Other professors

In the past, there were two titles of professor recognised in Czechoslovakia (predecessor state of today's Czech rep. and Slovak rep.):

  1. University Professor (universitní profesor)
  2. Secondary School Professor (středoškolský profesor)

Awarding of both of these titles was regulated by law before the World War II. The title středoškolský profesor ceased to exist after the war. However, there is a type of secondary school (gymnázium) where the students still address to their teachers as professors (profesoři) out of tradition.


In Denmark the word professor is only used for full professors. An associate professor is in Danish called a lektor and an assistant professor is called an adjunkt. Before promotion to full professorship, one can get a time limited (usually 5 years) post as an MSO (professor med særlige opgave) or "professor with special responsibilities." This position gives time to gather enough publication record, as well as for the school to raise funds for the permanent professorship. An additional step between lektor and full professor is docent. A docent has the same work as a professor but they do not actively take part in senior administrative duties, such as heading a department.


Public universities have five ranks for faculty members: معيد (Mu`īd ; equivalent to teaching assistant), مدرس مساعد (Mudarris musā`id; equivalent to senior teaching assistant), مدرس(Mudarris; equivalent to assistant professor), أستاذ مساعد('Ustāḏ musā`id; equivalent to associate professor), and أستاذ('Ustāḏ; equivalent to professor)

Teaching assistant: Academic departments hire teaching assistants by either directly hiring the top ranking students of the most recent graduates, or publishing advertisements. Once hired, a teaching assistant must obtain a master’s degree within five years of commencing employment. Otherwise, s/he must either leave the university, or be transferred to any administrative department that s/he is qualified for. Teaching assistants duties include preparing and delivering tutorial and lab sessions, preparing assignments and term projects requirements, preparing and conducting laboratory examinations, and tutorial quizzes, and co-supervising graduation projects.

Senior teaching assistant: After a teaching assistant obtains a master's degree, s/he is promoted to a senior teaching assistant. Usually, the duties do not change, but the salary increases slightly. To keep her/his post, a senior teaching assistant must obtain a doctoral degree within five years. Otherwise, s/he must either leave the university, or be transferred to any administrative department that s/he is qualified for.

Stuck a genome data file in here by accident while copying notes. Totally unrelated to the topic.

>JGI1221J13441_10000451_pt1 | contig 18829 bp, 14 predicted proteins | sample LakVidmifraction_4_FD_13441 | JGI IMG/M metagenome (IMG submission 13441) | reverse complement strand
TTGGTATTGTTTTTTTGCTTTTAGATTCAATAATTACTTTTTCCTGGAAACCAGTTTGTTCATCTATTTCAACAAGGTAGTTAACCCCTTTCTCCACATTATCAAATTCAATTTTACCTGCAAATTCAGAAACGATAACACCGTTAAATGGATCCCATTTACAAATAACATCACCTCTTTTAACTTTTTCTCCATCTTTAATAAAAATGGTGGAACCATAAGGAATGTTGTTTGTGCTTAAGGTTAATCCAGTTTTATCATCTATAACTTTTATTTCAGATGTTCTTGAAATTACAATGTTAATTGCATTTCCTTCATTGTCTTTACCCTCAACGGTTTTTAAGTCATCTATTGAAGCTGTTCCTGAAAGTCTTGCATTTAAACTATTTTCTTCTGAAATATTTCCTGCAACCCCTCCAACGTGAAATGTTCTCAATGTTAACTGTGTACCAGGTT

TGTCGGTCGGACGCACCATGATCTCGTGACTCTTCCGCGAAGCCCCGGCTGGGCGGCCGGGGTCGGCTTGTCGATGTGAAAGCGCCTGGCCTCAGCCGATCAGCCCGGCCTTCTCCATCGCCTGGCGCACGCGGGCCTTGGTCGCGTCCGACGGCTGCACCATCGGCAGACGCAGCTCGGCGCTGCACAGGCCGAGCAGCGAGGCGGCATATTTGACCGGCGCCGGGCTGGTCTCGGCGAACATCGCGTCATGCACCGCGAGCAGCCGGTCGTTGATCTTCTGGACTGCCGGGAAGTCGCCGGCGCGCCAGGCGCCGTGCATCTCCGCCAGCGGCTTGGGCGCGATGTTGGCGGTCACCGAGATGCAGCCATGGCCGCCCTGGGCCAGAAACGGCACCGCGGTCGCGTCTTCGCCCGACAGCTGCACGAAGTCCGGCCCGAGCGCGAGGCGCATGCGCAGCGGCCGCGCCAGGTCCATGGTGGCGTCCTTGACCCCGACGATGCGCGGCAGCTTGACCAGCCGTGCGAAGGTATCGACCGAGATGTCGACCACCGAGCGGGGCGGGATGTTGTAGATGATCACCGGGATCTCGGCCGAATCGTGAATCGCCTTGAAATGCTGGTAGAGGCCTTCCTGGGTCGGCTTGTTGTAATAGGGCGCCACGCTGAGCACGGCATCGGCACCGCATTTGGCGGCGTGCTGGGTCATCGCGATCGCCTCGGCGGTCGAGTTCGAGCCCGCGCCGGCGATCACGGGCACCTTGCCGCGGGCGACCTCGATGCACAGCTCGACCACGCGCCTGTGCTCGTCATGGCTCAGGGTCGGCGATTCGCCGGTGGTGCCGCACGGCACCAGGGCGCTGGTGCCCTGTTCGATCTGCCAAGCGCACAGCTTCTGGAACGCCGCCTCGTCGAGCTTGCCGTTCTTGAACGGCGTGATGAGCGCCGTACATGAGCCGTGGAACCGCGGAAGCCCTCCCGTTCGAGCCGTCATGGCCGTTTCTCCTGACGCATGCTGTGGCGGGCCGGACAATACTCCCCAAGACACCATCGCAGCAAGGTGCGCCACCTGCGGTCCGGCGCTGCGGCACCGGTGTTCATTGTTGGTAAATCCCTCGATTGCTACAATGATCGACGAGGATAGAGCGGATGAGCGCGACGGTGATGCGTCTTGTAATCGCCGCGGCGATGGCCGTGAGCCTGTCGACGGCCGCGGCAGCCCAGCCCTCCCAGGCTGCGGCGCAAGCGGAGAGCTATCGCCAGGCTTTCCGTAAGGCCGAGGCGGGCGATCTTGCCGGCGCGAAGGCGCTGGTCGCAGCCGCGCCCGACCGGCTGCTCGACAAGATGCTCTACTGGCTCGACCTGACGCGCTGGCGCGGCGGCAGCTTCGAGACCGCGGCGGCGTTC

Assistant professor: Once a senior teaching assistant obtains a doctorate, s/he is hired as an assistant professor, and receives tenureship. Assistant professors duties include delivering lectures, supervising graduation projects, master's theses, and doctoral dissertations.

Associate professor: After at least five years, an assistant professor can apply for a promotion to the rank of associate professor. The decision is based on the scholarly contributions of the applicant, in terms of publications and theses and dissertations supervised.

Professor: After at least five years, an associate professor can apply for a promotion to the rank of a professor. The decision is based on the scholarly contributions of the applicant, in terms of publications and theses and dissertations supervised.

Academic duties of associate professors and professors are nearly the same as assistant professors. However, only associate professors and professors can assume senior administrative posts like a department chair, a college vice dean, and a college dean.


Finland's system is similar to the traditional German system in that there is a limited number of chairs for professors (professori), who head research groups and take part in administration in addition to lecturing. The rank of apulaisprofessori ("assistant professor") is no longer in use. Fulfillment of a professor's post often requires that the previous professor has retired. Qualifications for a professor are a doctor's degree and an extensive independent publication record; the degree of lisensiaatti (Licentiate) does not qualify. (For example, in medicine, the common degree equivalent to a medical doctor is a lisensiaatti degree: additional research and study is required for the degree called lääketieteen tohtori, "Doctor of Medicine.")

The professor-level position of dosentti is similar in required qualifications, but has fewer or no administrative responsibilities and may be combined with work at a company or another university. Junior educators are not called professori, but by other terms such as assistentti (Assistant), lehtori (Lecturer), opettava tutkija (Teaching Researcher), or yliopisto-opettaja (literally "University Teacher"). The same applies to researchers (tutkija, etc.).